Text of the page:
As you can probably guess by the name, these anime tend to focus on characters playing a collectible card game. Almost always, these anime are tie-ins to real-world collectible card games and serve as an advertisement as much as anything else. Of course, rarely are the card games seen in these anime and manga simple card games as we think of them. Often, there is a supernatural or sci-fi element that threatens people’s lives or even puts the world itself at stake in the card game. In the West, the most well-known franchise of this type is Yu-Gi-Oh!.


Monster Battle

Works in the “monster battle” genre tend to center around characters who train monsters and use them to battle other monsters. Sometimes, monster battles are a professional sport (e.g., Pokémon). Other times, the monsters are trained and battle as part of an adventure or quest (e.g., Digimon). Like card battle anime, these anime and manga tend to be aimed at young boys and usually have building a strong collection of monsters for battle as one of the main forces driving the plot.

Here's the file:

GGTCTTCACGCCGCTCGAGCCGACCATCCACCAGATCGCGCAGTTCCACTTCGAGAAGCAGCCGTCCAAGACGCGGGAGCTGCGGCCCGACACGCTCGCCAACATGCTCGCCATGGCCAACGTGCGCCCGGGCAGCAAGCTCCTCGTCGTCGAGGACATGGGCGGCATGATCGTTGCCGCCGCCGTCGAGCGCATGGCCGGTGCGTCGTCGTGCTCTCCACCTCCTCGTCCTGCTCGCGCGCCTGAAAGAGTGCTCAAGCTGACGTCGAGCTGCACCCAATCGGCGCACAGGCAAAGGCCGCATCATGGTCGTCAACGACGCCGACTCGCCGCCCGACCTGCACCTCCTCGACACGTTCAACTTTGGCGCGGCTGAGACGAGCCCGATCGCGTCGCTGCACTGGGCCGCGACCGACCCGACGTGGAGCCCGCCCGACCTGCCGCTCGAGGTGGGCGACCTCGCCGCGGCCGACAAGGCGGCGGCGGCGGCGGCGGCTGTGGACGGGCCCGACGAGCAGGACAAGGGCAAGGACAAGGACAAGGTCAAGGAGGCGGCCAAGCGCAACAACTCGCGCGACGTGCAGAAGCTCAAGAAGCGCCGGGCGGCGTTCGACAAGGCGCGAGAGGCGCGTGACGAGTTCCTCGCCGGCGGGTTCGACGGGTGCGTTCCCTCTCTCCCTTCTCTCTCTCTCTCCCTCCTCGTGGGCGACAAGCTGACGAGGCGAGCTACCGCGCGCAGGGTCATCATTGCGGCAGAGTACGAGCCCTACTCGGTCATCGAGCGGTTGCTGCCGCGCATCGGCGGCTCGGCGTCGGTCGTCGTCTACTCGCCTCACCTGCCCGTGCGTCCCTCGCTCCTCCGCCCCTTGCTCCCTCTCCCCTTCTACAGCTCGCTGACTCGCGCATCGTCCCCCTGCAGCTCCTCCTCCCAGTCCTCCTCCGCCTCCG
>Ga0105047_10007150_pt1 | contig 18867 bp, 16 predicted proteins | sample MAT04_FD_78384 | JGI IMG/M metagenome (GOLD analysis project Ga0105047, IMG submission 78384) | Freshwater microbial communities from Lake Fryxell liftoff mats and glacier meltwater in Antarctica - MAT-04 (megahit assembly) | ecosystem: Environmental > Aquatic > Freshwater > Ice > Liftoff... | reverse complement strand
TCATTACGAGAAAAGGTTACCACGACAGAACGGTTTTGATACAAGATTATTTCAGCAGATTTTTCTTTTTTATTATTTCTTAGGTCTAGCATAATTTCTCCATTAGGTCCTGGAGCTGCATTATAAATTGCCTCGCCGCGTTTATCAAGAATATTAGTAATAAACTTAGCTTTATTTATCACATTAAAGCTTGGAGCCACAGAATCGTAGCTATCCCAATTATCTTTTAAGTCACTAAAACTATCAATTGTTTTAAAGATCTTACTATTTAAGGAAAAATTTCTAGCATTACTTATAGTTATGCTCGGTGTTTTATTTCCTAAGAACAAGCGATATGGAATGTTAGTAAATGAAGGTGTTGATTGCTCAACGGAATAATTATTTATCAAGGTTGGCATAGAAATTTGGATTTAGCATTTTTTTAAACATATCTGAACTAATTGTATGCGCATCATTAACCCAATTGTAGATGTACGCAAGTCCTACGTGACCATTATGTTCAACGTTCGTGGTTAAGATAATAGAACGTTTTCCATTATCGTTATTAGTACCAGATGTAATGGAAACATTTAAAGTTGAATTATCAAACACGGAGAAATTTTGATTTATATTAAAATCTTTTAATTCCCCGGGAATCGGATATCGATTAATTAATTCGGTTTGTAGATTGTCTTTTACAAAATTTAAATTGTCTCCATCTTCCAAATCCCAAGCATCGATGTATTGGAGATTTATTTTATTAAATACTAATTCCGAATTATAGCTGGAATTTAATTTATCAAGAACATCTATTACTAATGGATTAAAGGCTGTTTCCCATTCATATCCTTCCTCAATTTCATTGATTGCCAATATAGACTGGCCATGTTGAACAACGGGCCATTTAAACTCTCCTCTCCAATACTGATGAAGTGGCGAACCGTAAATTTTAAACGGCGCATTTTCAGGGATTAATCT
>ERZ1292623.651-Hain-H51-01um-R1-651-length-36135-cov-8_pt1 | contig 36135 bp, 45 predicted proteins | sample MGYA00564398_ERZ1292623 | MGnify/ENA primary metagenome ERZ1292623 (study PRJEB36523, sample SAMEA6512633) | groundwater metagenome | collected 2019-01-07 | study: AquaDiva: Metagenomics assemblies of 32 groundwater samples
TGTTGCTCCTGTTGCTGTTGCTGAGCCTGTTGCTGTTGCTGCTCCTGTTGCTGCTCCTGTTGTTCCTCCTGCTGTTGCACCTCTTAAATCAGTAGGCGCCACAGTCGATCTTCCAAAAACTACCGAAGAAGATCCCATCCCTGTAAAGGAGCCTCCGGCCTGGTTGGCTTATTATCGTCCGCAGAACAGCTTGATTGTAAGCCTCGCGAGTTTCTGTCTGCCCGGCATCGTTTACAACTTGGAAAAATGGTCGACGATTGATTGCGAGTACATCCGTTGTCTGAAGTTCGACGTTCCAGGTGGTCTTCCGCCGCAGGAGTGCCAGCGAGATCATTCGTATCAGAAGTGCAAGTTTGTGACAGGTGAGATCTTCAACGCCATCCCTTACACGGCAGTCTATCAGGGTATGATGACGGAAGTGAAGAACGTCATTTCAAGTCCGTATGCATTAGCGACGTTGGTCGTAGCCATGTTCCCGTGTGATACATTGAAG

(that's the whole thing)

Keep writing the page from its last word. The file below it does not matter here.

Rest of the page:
In the West, you may be a singer, movie star, TV personality, model, or dancer; but few people are all at once. In Japan, however, there is an entire culture built around such people. They are known as “idols.” Idol manga and anime follow people in this industry—usually starting at their humble roots and following their lives through to super stardom. Many of these are also slice-of-life stories, but others, like the Macross franchise, pull other genres into the mix.